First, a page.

[Editor’s note: This review may contain spoilers]
Writers Jeff Parker, Michael Moreci
Pencils Dan Parent
Inks J. Bone
Lettering Jack Morelli
Coloring Kelly Fitzpatrick
Covers Michael & Laura Allred
When Gotham’s most diabolical decide to set up their shop in Riverdale, Batman responds to a desperate call for help from Veronica via Dilton by sending Dick Grayson and Barbara Gordon undercover. But, can Batgirl and the Boy Wonder stop the combined might of the Bat-family’s greatest enemies with the help of Archie and his friends? It’s going to take every hero willing to answer the call if there’s any hope.
The story opens with Poison Ivy attacking the 1966 Fair and Batman and Robin are on the scene to shut her down fast. But, why are Book Worm and Foot Note bragging that they let her out so they can steal the book of the future? And, how will all of this lead to Batman’s rogues targeting Riverdale?
The positives reveal themselves in a series of sequential events. We start with the dynamic duo, and soon Archie and the gang are mixed up in hijinks.
Robin’s self-consciousness is clearly conspicuous. When a flirty line from Batman works too well on Ivy she suggests feeding Robin to one of her plants so that she and Batman can run off together. Batman’s response is to tell Robin to fire the Bat-Beam, which he does while saying, “Why do they always want to kill me?”
And why are they in Riverdale? The reader already knows that Joker, Penguin, Siren, Catwoman, and the Riddler are annoyed that radio reports referred to them as colorful, maniacs who are no different than Ivy. This careless snub inspires them to attack a sleepy little town with no superheroes to defend it.
The opening scenes of Riverdale’s citizens are textbook, Archie. The jalopy on racks, but it needs to be fixed in time for the upcoming festival. Jughead will fail a test if he doesn’t study and Veronica wants to wear an inappropriate dress that Daddy-kins is sure to disapprove of, but this time Daddy is distracted. His mood shifts from angry, and then to anxious, and then rushed. Everyone is too busy to notice or listen, and the chief of police is acting just like her dad.
It’s a refreshing development to watch Veronica manipulate AV club star Dilton to help her solve what the reader knows is a crime. And this, this is what brings in the shortwave radio that reaches Batman in the Bat Cave.
When Dick Grayson and Barbara Gordon go undercover at Riverdale High, the over-the-top reactions from Archie and Veronica when the new kids walk into Mrs. Grundy’s class are priceless. But, they’re not the only ones. Joker, Riddler, Circe, and Penguin can see it all because they are watching through the two-way blackboard in Mrs. Grundy’s room. Penguin claims that he hated school and dreamed up the blueprints for the blackboard when he was nine.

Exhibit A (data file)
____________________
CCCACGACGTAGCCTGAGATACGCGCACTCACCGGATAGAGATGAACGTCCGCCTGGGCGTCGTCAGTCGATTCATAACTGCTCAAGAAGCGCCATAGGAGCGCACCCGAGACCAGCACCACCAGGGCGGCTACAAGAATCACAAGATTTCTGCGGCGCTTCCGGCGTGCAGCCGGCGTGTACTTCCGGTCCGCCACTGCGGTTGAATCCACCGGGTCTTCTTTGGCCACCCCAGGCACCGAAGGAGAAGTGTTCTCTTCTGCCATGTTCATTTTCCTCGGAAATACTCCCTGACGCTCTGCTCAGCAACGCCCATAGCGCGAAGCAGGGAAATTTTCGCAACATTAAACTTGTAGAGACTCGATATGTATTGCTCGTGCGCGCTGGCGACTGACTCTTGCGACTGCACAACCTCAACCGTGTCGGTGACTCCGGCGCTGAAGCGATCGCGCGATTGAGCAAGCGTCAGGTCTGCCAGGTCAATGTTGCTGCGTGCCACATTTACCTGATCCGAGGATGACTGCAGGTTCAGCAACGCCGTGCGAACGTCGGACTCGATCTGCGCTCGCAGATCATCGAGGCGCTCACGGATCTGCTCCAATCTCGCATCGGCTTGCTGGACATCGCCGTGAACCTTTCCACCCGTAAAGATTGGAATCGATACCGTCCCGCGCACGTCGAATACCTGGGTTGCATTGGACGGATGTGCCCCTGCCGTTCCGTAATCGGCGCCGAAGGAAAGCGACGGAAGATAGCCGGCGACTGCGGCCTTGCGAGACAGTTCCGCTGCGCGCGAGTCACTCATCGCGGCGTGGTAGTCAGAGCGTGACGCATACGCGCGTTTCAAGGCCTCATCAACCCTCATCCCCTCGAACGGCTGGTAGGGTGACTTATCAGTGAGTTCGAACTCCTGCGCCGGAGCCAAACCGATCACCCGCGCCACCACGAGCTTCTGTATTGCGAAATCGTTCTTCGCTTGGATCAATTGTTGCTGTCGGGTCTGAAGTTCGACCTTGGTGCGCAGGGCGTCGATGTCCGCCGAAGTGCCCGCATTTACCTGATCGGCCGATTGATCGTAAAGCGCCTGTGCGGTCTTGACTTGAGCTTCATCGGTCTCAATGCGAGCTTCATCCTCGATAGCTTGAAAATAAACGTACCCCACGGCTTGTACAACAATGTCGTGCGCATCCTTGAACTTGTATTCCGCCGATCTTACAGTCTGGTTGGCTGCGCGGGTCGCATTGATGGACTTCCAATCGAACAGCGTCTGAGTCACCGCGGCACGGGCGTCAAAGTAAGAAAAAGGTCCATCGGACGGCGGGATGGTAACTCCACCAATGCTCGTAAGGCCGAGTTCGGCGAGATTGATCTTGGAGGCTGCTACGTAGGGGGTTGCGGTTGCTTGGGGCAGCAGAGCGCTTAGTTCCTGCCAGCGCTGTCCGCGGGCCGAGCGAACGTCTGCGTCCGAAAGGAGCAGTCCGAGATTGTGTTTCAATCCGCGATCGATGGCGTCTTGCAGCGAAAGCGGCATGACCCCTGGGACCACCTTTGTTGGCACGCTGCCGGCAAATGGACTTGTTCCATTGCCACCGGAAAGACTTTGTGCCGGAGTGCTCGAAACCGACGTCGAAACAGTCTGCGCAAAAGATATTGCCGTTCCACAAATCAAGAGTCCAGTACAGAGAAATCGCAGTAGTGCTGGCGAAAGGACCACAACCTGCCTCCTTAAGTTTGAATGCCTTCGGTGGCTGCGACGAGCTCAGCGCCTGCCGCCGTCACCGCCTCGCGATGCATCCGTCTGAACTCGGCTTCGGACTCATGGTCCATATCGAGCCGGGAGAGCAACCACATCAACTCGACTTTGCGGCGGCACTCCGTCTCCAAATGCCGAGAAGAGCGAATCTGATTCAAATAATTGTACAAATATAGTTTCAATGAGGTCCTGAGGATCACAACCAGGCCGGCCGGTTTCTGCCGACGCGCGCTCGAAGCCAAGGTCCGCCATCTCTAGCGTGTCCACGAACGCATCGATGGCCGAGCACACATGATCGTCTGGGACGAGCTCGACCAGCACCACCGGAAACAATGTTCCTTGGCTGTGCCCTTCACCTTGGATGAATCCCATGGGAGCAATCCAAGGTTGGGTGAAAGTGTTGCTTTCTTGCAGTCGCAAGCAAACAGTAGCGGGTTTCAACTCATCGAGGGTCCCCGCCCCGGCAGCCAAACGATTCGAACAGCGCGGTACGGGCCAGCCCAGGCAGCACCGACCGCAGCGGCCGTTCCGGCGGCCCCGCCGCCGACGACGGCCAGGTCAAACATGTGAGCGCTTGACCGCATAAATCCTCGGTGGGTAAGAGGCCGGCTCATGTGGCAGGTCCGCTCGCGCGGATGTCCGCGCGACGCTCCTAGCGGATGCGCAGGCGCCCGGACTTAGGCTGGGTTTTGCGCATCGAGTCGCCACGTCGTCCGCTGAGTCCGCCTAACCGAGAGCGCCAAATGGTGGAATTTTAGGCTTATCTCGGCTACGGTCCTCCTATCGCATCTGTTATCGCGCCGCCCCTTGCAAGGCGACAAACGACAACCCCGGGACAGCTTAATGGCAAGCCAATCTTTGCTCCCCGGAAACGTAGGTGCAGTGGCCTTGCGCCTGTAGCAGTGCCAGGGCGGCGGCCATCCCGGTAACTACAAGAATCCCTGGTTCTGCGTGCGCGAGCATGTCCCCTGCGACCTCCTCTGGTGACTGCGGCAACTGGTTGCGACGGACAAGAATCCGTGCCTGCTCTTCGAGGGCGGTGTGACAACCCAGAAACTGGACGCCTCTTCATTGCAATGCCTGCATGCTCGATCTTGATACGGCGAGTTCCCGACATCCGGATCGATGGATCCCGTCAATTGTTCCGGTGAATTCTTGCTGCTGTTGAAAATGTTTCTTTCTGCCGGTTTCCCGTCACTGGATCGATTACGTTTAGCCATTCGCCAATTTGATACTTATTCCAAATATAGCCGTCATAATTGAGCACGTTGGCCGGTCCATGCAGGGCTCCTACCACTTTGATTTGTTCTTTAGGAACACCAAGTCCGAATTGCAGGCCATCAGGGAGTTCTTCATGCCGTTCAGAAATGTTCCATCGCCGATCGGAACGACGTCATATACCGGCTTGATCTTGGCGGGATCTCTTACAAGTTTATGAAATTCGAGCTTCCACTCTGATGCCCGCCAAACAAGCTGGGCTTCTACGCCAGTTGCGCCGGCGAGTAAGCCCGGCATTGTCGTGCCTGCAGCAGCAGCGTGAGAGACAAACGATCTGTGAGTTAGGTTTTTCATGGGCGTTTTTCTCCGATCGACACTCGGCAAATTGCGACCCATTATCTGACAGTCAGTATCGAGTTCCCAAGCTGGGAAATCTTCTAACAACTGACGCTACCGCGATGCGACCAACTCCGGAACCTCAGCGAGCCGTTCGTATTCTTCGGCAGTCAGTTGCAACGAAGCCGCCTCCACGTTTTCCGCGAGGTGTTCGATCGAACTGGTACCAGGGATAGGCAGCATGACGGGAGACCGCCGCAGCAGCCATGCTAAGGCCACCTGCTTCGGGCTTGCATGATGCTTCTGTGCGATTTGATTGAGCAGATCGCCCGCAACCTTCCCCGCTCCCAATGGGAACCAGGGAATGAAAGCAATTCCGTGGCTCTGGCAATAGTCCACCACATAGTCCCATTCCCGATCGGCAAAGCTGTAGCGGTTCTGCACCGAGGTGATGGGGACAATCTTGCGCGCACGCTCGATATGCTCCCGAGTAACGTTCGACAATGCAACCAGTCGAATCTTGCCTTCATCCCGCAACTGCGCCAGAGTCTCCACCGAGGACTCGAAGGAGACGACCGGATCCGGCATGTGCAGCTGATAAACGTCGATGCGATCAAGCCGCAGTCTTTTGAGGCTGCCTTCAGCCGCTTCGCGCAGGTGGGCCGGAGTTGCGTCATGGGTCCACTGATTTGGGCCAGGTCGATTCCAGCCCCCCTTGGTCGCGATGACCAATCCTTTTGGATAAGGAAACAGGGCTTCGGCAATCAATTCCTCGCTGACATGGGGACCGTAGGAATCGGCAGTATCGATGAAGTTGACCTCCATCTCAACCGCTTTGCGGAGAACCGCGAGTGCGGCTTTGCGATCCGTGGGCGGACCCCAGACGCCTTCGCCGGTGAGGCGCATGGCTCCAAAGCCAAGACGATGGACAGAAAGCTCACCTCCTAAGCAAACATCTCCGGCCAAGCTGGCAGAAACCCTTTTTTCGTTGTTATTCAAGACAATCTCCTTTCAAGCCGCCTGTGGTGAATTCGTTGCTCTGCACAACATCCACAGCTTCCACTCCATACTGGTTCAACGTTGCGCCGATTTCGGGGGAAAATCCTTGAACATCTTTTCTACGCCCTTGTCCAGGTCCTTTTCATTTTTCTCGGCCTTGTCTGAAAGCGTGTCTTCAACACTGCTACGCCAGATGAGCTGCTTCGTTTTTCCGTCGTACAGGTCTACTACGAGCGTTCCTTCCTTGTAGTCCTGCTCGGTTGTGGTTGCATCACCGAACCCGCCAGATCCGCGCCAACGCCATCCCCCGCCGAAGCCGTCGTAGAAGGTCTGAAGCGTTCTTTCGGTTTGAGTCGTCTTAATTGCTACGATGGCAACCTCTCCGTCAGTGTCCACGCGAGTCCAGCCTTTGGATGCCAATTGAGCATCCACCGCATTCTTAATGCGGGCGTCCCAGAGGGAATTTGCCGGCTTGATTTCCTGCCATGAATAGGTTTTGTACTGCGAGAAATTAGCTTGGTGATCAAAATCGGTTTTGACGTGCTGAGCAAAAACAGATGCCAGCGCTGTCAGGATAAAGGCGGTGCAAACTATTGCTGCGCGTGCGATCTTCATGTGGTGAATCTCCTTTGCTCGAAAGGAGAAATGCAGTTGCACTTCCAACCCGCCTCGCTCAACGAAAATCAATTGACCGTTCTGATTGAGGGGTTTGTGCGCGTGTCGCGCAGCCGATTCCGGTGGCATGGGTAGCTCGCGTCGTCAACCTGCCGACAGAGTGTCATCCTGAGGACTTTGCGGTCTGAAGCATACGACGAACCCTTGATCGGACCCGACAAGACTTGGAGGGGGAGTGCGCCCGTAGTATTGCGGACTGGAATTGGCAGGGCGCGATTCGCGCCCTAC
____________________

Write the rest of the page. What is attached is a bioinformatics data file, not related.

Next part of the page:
Things in town are getting bad. Riddler has recruited the only criminal potential in town. Circe’s song doesn’t work on teens the same as men, but thankfully young Reggie Mantle’s greed is the perfect motivation for the Riddler’s plans.
It gets worse when Pop puts up a sign that says he is promoting Joker Burgers, he opens the door for Mr. Weatherbee and the silhouettes of Joker and Penguin can be seen. Watching Jughead try to keep his feet after discovering villains are running Pop’s is a comedy of errors.
The eventual arrival of Batman is tempered by his immediate capture. When the villains appear to have gained the upper hand for good, Robin and Batgirl dress Archie and the gang in superhero costumes. The overpowering numbers prove to be simply too much for the assembled bad guys. And Dilton the most unlikely hero turns the tables for good when he finds and disables the device controlling the minds of the parents.
My only complaint is that the story seemed to stretch from issue #4 to issue #6. But
Choosing negatives in a collection like this is like looking for the bad special effects in a Sci-Fi or horror movie. The key to enjoying a great team-up between two iconic casts known for camp and irreverent humor is to suspend your disbelief completely and imagine a world where the greatest challenge to be overcome is getting to eat a hamburger, score a date, or match literary wits with a well-read criminal.
Are there plot holes? Yes.
Do they affect the story? Maybe.
But, the benefit of enjoying lighthearted laughs is that they remove the internal editor from the equation and allow the oldest comedic gags to work some magic.
A large cast of characters familiar and obscure create a story that is a pleasure to read. The style and timing are so familiar that the old jokes mixed with new material meld into a familiar romp with some of my favorite nostalgic notables.
The fun is infectious, the characters are classic, and the whole story ends with a great big dance scene. And as the ending message suggests, “Who knows what will spring from this mighty alliance of Riverdale and Gotham?”
Umm, maybe the Shadow knows?
Oops, wrong commercial property.